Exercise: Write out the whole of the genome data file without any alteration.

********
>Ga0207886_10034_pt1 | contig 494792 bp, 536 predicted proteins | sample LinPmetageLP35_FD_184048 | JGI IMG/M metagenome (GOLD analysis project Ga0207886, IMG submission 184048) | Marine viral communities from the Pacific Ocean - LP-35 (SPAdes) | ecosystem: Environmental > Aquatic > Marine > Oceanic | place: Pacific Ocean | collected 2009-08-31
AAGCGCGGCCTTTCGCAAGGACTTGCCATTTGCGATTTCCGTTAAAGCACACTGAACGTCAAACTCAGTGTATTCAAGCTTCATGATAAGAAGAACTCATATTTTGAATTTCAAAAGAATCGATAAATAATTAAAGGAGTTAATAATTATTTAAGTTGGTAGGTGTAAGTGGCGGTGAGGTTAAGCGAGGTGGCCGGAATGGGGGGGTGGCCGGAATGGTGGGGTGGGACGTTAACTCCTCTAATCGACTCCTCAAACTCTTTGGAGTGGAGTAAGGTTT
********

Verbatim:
>Ga0207886_10034_pt1 | contig 494792 bp, 536 predicted proteins | sample LinPmetageLP35_FD_184048 | JGI IMG/M metagenome (GOLD analysis project Ga0207886, IMG submission 184048) | Marine viral communities from the Pacific Ocean - LP-35 (SPAdes) | ecosystem: Environmental > Aquatic > Marine > Oceanic | place: Pacific Ocean | collected 2009-08-31
AAGCGCGGCCTTTCGCAAGGACTTGCCATTTGCGATTTCCGTTAAAGCACACTGAACGTCAAACTCAGTGTATTCAAGCTTCATGATAAGAAGAACTCATATTTTGAATTTCAAAAGAATCGATAAATAATTAAAGGAGTTAATAATTATTTAAGTTGGTAGGTGTAAGTGGCGGTGAGGTTAAGCGAGGTGGCCGGAATGGGGGGGTGGCCGGAATGGTGGGGTGGGACGTTAACTCCTCTAATCGACTCCTCAAACTCTTTGGAGTGGAGTAAGGTTT